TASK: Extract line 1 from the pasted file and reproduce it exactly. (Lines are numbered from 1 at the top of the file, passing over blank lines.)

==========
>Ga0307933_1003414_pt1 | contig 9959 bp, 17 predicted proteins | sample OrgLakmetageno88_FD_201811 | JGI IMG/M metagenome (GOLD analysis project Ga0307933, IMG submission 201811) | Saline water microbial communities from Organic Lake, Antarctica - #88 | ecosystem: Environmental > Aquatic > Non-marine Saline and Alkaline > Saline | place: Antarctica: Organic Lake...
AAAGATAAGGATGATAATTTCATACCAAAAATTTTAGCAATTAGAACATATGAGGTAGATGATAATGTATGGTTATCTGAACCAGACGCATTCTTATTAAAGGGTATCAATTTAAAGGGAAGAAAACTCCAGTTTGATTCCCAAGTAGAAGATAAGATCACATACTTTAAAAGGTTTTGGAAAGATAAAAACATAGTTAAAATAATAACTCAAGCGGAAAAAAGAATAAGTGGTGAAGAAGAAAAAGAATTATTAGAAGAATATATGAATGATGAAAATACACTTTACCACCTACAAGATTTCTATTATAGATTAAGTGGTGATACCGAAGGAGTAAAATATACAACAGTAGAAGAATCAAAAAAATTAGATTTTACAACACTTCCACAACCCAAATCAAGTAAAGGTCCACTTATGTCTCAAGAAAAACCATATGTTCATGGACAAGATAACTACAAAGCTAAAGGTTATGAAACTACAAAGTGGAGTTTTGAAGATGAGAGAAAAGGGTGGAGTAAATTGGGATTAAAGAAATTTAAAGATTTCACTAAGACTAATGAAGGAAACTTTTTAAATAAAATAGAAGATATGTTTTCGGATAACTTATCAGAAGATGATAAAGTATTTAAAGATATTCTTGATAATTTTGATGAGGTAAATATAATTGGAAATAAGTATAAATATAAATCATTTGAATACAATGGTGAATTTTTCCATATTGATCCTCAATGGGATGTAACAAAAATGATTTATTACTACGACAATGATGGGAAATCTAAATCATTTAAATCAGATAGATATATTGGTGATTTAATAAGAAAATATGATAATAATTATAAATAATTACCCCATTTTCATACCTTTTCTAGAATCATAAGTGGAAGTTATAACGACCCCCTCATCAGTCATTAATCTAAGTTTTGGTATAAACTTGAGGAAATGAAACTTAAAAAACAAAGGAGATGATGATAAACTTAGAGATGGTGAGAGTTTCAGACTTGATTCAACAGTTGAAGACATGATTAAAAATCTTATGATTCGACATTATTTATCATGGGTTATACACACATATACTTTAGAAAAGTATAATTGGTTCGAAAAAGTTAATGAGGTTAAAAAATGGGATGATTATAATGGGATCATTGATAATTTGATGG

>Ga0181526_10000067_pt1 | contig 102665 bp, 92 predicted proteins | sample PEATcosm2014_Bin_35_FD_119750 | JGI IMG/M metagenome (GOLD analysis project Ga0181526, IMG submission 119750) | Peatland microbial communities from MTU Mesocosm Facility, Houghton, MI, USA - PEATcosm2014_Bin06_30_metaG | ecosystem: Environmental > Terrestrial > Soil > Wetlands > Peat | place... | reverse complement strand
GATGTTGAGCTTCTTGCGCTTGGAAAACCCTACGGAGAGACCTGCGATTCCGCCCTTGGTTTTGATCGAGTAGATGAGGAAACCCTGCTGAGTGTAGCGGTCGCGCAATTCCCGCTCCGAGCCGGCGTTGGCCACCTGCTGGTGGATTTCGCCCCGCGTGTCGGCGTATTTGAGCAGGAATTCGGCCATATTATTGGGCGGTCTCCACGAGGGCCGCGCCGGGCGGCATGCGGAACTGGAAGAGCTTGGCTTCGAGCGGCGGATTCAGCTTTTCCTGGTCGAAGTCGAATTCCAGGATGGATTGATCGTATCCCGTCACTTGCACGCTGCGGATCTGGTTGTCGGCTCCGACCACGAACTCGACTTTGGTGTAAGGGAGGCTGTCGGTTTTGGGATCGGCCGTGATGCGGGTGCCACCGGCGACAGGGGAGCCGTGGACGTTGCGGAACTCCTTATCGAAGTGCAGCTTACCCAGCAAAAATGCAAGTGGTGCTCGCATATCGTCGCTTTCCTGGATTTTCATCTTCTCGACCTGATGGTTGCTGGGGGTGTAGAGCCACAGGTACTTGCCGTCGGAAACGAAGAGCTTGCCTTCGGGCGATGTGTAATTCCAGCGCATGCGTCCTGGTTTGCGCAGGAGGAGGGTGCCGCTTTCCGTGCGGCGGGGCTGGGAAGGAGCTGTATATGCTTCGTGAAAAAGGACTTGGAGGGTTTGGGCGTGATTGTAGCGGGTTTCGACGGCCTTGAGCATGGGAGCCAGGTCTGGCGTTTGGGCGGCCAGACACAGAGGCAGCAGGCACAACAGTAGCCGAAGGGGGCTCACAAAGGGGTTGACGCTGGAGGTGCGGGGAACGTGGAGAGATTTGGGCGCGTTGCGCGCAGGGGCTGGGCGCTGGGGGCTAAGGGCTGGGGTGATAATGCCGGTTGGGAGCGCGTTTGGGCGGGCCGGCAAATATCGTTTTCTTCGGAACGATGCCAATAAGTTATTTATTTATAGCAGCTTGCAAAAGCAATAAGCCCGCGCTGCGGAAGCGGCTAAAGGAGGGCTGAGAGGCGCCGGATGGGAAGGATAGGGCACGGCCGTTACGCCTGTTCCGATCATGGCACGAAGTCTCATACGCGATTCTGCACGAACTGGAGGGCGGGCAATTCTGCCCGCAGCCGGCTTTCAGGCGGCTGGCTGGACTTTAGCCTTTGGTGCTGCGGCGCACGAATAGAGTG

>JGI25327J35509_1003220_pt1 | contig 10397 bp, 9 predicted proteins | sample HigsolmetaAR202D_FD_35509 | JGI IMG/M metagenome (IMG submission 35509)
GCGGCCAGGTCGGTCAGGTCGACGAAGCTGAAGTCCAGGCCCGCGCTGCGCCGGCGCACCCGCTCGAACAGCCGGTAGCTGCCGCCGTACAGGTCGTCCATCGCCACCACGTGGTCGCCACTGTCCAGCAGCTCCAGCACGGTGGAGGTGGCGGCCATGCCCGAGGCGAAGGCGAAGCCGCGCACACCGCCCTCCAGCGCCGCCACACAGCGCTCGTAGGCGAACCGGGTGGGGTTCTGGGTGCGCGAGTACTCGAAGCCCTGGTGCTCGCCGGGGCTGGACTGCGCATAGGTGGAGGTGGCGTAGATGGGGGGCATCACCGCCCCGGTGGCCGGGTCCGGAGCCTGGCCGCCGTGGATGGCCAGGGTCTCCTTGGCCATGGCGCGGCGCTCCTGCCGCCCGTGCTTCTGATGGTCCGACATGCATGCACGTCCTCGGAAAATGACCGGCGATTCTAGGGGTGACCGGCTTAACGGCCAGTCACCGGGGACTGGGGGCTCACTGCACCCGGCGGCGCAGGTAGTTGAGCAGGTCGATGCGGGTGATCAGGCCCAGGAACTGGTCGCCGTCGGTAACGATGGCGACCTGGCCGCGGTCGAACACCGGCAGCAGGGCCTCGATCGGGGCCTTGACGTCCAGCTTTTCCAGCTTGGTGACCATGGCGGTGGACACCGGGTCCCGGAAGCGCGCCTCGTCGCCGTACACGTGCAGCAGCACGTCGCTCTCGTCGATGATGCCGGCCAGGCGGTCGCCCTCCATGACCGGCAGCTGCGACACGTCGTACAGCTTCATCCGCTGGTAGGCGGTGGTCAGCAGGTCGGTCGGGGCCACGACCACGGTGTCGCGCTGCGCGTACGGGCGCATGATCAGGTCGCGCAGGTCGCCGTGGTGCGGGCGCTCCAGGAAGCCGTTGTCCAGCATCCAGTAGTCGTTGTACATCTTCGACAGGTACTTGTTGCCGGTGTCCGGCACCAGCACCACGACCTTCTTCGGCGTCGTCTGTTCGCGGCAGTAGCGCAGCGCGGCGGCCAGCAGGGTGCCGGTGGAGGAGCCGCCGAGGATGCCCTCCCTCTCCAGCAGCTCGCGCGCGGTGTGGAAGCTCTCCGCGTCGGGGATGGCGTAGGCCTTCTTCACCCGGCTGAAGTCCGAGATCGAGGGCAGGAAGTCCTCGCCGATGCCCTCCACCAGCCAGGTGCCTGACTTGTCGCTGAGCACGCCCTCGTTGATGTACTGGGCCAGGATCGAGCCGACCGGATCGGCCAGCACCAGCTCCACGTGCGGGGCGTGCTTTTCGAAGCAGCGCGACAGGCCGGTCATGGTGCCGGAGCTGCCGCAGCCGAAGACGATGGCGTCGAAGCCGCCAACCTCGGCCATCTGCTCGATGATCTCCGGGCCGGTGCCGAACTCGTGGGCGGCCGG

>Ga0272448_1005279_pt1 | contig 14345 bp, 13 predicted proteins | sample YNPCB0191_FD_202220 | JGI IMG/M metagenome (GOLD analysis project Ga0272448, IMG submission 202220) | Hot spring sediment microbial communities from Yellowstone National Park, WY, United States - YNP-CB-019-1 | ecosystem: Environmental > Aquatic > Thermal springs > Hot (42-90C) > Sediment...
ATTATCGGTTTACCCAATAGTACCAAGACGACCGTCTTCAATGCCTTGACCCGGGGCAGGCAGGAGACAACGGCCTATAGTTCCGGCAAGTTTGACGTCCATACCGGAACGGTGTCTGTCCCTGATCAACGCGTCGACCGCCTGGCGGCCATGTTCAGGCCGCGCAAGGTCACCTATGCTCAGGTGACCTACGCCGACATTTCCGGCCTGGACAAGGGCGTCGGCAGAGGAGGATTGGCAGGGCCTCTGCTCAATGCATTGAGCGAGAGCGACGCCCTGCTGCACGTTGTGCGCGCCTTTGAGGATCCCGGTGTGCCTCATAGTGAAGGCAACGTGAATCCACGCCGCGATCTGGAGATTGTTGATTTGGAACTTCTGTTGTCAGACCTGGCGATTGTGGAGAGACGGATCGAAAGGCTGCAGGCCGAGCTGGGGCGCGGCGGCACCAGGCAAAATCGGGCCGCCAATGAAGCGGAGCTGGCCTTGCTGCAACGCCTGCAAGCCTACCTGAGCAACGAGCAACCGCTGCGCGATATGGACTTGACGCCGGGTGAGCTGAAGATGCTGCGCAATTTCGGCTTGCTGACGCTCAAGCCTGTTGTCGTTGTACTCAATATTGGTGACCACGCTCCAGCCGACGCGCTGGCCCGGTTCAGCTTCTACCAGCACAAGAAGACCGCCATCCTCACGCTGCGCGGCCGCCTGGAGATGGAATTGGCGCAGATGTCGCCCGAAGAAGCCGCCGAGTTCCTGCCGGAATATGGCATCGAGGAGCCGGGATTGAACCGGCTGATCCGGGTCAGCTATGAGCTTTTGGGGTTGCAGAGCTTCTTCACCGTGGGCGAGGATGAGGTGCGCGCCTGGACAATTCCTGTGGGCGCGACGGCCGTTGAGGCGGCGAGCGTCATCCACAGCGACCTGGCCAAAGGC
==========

>Ga0307933_1003414_pt1 | contig 9959 bp, 17 predicted proteins | sample OrgLakmetageno88_FD_201811 | JGI IMG/M metagenome (GOLD analysis project Ga0307933, IMG submission 201811) | Saline water microbial communities from Organic Lake, Antarctica - #88 | ecosystem: Environmental > Aquatic > Non-marine Saline and Alkaline > Saline | place: Antarctica: Organic Lake...